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Olfactory Training: Essential Oils Help You Regain Your Sense of Smell Post COVID-19

It’s been more than a year since COVID-19 was declared a pandemic, and life as we know it has completely changed. Unfortunately, for many people who contracted SARS-CoV-2 (the virus that causes COVID-19), there’s something else that hasn't returned to normal – their ability to smell!

 

In this article, we explore "olfactory training", a natural therapy that helps people regain the sense of smell.

 

COVID-19 Causes Loss of Smell in Some People

You've probably heard that one of the most common symptoms of COVID-19 is loss of smell (1). Research suggests 77% of COVID-positive people lose their sense of smell (2). One study found that, even after two months, 24% still haven't recovered this important sense (3). Some experience a complete loss of smell (also known as anosmia), while others may only have a partial loss of smell (or hyposmia).

Loss of smell is relatively common with respiratory viruses due to congestion and nasal inflammation – but it returns to normal fairly quickly. Doctors still don't know why this symptom is so prevalent in COVID-19 patients. However, it may be due to damage to the olfactory neurons, which results in scrambled messages being sent from smell receptors in the nose to the brain.

This symptom can be devastating as smell is intrinsically linked to taste, enjoyment of food, appetite, memory, and emotions. Research has found people with anosmia are less likely to enjoy food and are at higher risk of depression and anxiety (4). Plus, you need a sharp sense of smell for safety; without it, you could miss a gas leak, a fire, or rotten food.

 

What Is Olfactory Training?

Olfactory training, or smell training, is a rehabilitative protocol that helps people to regain their sense of smell after an illness or injury. It involves smelling four different scents twice daily and is useful for those with long-term loss of smell from COVID-19. Research suggests it strengthens the connection between olfactory nerves and the brain.

 

Do Essential Oils Help with Olfactory Training?

Essential oils are natural plant extracts that make ideal tools for olfactory training. They have potent, stimulating aromas and tend to have one dominant scent, as opposed to perfumes which have different scent combinations. In studies, essential oils used to treat loss of smell include rose, eucalyptus, lemon, and clove (5). However, many other oils are suitable. Our Woolzies Favorites Collection and Premium Collection are great options for creating the best smell training kit. Each of these sets has a selection of 6 popular single scent oils.

 

Step-by-Step Guide to Olfactory Training Using Essential Oils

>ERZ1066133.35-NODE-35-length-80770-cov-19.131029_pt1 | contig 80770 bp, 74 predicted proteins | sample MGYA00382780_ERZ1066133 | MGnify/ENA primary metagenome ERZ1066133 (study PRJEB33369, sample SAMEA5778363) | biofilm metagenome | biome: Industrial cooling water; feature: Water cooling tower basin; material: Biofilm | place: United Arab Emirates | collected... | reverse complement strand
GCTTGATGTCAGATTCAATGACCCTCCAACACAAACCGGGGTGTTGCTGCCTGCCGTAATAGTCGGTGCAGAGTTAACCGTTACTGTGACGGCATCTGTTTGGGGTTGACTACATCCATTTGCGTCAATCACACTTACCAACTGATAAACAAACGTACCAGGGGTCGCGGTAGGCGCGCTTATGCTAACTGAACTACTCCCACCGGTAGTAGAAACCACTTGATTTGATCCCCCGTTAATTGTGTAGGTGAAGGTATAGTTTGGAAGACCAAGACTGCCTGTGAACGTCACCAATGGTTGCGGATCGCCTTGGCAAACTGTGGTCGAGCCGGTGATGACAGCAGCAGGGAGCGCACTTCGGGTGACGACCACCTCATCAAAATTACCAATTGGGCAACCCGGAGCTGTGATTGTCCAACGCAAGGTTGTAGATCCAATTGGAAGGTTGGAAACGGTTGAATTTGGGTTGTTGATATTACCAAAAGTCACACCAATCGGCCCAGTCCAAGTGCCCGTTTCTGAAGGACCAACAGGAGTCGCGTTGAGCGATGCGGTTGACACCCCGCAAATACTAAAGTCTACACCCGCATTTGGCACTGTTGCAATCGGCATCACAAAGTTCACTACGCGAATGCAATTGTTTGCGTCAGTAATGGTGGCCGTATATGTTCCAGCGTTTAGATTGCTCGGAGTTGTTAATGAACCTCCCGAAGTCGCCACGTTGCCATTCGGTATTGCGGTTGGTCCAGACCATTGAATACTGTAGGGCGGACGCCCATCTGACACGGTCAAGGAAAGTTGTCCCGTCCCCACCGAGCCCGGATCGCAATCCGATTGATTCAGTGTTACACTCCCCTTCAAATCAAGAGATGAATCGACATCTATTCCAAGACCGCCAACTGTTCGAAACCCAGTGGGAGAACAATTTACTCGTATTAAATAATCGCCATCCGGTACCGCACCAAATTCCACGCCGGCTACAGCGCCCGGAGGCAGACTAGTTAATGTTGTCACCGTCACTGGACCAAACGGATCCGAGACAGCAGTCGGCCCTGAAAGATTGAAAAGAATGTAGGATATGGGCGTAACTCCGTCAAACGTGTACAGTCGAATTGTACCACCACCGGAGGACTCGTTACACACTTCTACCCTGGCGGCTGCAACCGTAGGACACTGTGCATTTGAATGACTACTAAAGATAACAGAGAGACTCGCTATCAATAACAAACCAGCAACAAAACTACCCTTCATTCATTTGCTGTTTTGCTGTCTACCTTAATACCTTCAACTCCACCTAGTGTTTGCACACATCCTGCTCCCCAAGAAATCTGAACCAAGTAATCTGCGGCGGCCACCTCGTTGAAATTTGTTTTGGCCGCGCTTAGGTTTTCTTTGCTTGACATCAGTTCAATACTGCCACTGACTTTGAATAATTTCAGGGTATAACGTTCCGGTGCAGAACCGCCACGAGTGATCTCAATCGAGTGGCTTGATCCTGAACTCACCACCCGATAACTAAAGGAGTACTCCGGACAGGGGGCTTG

This science-based practice is easy and safe to do in the comfort of your own home. You'll need four essential oils that represent each of the following scents: floral, fruity, spicy, and herbal. You'll also need some cotton pads.

Step 1: Sprinkle 2-3 drops of the oil onto a cotton pad and let the aroma develop for a minute.

Step 2: Bring the pad to your nose and inhale the scent for 20 seconds with a series of short "bunny sniffs". As you do this, visualize and conjure up memories of the aroma. For example, if you are smelling peppermint oil, immerse yourself in the memory of your toothpaste, a cup of peppermint tea, or mint chewing gum.

Step 3: Take a 30-second pause.

Step 4: Repeat steps 1-3 until you have used all four oils.

 

Do this twice a day for at least 3 months, or until your sense of smell has returned to normal. It's important to do this exact process daily as repetition helps to rewire the brain.

It's also recommended that you switch scents every twelve weeks. A 2015 study found that those who changed scents after three months when practicing olfactory training had better results than those who used the same scents (6).

 

How Long Will It Take For Sense of Smell to Return?

Olfactory training isn't a quick fix; don't be discouraged if you don't smell anything after one day, one week, or even one month. Keep going! Experts recommend engaging in olfactory training daily for three to four months. Additionally, studies show that it’s most effective when started within a year of symptom onset (7).

It's a good idea to keep a diary to track your progress, help you notice positive changes, and stay motivated.

 

Final Thoughts

Whether you or someone you know is suffering from long-term symptoms, please share this article to help others who may be in the same boat!

 

Please note: olfactory training is recommended by medical doctors, but if your loss of smell persists please speak to your doctor to rule out other potential causes.

 

Resources

1. https://www.ncbi.nlm.nih.gov/pmc/articles/PMC7386529.1/

2. https://academic.oup.com/chemse/article/45/9/865/5912953

3. https://onlinelibrary.wiley.com/doi/10.1111/joim.13209

4. https://academic.oup.com/chemse/article/39/8/711/2908178

5. https://onlinelibrary.wiley.com/doi/abs/10.1002/lary.20101

6. https://onlinelibrary.wiley.com/doi/abs/10.1002/lary.25245

7. https://onlinelibrary.wiley.com/doi/abs/10.1002/lary.24340


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